Health information exchanges (HIEs) have been undergoing a powerful rebrand in the past year or two – the simple data transfer networks of yesterday are starting to show up to the conversation as complex health data utilities (HDUs) that bring a wider range of valuable offerings and capabilities to the table, more than just the foundational exchange of health information that has been their claim to fame.

For many HIEs, the COVID-19 public health emergency was the scene in the makeover movie where the homely lead character takes off her glasses and lets her hair down and suddenly everyone sees what a knockout she is. This worn-out premise may sound far-fetched, but it is not completely unrealistic. HIEs have been here for a while now, unassumingly building out impactful services and functionalities that benefit public health agencies, health care providers, and patients alike. However, it wasn’t until we took off our glasses (i.e., rapidly stood up COVID dashboards and analytics visualizations) and let down our hair (i.e., mobilized entire networks of participants to share vital new data elements like bed count and equipment inventory) for the big dance (i.e., the global pandemic) that HIEs really started to get the attention they were due.

HIEs across the country are taking advantage of this moment of attention by having meaningful conversations with federal and state policymakers, legislators, and agency leadership to showcase the promise of health data utilities and advocate for necessary infrastructure investment and support.

That is what makes the research project highlighted in this On Demand session so timely. In this session, David Horrocks and Laura Young present an overview of the research they conducted along with Lisa Bari on how each state currently governs, engages, and promotes the HIE(s) supporting their state. The classifications presented in this session offer clear and straightforward ways to categorize and describe any given state’s interactions with the HIE(s) serving their population.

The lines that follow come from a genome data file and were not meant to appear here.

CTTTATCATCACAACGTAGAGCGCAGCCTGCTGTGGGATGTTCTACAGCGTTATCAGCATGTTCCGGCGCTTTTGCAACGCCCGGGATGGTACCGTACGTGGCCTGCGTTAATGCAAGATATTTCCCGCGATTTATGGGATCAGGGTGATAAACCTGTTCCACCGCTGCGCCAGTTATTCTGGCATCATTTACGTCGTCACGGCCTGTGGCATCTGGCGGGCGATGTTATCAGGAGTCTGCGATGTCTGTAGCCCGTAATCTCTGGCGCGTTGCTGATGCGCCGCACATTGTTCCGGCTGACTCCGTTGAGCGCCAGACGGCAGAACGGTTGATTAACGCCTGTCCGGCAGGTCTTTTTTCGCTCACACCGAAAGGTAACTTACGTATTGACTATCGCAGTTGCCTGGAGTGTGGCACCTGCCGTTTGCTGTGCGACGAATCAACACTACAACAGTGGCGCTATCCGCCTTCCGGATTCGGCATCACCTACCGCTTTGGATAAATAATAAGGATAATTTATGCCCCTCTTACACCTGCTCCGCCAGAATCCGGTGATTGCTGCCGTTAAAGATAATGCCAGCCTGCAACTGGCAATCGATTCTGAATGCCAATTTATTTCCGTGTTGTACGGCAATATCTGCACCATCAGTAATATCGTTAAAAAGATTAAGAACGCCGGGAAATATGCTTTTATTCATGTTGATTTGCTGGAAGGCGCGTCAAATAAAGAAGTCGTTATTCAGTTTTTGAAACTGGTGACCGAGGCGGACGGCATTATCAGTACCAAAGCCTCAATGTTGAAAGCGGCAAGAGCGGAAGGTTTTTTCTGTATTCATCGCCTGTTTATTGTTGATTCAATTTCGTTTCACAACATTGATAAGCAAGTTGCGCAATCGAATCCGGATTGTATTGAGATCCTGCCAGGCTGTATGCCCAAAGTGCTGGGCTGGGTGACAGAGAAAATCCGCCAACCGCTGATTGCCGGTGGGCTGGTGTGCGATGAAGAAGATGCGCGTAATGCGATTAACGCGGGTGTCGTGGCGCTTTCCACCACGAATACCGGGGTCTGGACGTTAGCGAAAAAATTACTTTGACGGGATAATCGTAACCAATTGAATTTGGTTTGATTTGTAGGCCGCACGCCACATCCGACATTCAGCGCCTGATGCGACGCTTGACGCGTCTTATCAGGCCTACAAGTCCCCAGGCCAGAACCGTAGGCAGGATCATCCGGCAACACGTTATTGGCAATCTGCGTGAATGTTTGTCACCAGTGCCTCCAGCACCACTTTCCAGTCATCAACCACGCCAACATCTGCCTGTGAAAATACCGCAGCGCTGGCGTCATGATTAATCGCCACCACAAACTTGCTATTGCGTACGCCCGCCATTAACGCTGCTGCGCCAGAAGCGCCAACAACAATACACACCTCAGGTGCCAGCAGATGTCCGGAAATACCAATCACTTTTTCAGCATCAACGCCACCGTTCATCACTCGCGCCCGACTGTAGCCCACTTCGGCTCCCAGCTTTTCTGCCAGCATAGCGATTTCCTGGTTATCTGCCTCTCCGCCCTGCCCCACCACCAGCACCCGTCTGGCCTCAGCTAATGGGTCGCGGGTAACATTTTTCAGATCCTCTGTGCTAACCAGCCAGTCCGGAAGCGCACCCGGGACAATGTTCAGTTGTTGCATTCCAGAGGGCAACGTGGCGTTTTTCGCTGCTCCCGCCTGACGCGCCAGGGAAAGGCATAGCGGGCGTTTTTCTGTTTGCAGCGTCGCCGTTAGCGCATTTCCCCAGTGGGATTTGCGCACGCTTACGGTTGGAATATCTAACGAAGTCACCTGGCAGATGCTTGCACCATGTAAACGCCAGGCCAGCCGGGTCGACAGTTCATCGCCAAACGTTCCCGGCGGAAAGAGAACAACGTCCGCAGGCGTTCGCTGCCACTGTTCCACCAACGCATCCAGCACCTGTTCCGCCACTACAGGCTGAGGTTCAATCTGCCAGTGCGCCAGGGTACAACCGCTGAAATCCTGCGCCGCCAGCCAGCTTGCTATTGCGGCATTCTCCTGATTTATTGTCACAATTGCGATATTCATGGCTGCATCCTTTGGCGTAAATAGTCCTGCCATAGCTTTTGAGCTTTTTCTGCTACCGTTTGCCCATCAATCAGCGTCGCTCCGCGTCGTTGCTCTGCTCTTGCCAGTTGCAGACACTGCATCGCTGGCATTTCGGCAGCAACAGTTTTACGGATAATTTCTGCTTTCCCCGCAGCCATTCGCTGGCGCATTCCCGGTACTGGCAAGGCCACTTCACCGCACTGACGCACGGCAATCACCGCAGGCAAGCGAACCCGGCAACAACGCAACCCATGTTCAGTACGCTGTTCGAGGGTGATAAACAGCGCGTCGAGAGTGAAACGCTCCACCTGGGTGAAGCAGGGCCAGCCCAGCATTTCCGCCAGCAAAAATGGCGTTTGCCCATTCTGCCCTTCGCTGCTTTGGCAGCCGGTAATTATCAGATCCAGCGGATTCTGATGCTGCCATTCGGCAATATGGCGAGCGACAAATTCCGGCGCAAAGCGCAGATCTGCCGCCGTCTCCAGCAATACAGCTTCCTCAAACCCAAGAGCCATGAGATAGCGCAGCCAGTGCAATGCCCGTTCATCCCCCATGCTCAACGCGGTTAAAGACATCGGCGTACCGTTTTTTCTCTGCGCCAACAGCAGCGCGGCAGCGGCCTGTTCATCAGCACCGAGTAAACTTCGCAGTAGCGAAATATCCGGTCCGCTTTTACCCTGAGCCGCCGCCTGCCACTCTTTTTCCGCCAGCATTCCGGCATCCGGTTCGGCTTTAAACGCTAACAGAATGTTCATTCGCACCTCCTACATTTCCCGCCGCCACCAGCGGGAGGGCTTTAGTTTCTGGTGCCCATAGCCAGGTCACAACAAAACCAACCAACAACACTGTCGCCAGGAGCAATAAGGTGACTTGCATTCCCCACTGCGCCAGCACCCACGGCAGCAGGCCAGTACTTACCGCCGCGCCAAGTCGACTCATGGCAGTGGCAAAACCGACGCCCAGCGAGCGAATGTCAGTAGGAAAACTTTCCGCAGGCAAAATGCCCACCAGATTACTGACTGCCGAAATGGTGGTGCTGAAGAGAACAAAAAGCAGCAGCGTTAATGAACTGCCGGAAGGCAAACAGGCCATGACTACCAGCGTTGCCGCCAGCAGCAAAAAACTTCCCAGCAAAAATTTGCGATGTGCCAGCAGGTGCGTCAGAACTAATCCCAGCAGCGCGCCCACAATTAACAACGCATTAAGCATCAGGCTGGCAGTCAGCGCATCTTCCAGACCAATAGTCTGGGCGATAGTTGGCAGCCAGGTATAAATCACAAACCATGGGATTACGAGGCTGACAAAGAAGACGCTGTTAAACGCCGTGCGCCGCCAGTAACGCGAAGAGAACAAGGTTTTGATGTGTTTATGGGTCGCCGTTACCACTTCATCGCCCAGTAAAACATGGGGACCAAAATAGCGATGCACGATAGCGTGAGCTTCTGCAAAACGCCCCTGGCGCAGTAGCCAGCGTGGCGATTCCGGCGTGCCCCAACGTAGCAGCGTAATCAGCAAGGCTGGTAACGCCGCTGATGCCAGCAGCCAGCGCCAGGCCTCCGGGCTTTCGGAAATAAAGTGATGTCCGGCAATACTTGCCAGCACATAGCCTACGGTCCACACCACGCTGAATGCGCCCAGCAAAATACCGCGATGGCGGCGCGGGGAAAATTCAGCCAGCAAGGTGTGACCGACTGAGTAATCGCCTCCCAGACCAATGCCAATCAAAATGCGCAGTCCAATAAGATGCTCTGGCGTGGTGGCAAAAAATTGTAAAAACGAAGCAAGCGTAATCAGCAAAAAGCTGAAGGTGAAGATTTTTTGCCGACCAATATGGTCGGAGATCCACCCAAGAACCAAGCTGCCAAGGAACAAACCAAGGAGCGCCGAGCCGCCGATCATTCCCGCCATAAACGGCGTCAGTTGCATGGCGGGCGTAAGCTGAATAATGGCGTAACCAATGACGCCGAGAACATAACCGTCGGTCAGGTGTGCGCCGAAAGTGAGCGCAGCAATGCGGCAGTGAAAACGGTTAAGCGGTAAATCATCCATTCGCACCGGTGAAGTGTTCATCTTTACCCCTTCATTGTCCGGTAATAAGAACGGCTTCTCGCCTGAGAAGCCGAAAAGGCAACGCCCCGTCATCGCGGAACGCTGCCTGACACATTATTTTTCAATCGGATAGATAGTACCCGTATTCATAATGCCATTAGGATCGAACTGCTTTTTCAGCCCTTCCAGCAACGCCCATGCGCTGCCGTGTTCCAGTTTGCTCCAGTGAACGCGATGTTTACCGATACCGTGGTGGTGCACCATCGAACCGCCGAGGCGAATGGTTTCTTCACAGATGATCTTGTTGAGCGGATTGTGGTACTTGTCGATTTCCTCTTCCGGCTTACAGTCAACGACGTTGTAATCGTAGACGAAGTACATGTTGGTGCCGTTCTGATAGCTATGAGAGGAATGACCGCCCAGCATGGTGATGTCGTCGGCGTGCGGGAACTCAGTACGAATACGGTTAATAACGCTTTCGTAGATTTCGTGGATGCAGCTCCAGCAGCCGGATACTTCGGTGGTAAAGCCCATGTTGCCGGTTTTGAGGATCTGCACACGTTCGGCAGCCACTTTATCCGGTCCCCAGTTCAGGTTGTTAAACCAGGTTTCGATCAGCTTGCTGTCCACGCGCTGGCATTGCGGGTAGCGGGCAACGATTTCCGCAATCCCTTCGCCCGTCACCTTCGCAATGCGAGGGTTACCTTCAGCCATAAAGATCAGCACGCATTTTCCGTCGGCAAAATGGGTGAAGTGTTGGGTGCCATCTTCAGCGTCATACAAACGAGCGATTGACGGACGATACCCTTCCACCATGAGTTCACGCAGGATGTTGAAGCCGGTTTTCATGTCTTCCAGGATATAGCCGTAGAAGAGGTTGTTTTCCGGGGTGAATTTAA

As you watch:
I encourage employees and stakeholders of HIE organizations to identify which classification bucket they currently fall into, which buckets they would ideally want to fall into (if different), and which buckets they used to fall into (if different).

Recognize the factors that allowed for any past shifts in classification and think through what factors would allow for any desired future shifts.

After you watch:

How do you currently present your organization to potential partners, stakeholders, advocates, legislators, funders, etc.? Can you succinctly paint the picture of your organization’s relationship with the state and give context for it at the national level?

How can you use the classifications presented in this session to simplify and clarify how you describe or explain what your organization does and its relationship with the state and public health?

This post was contributed by Terri Pohl, Cync Health.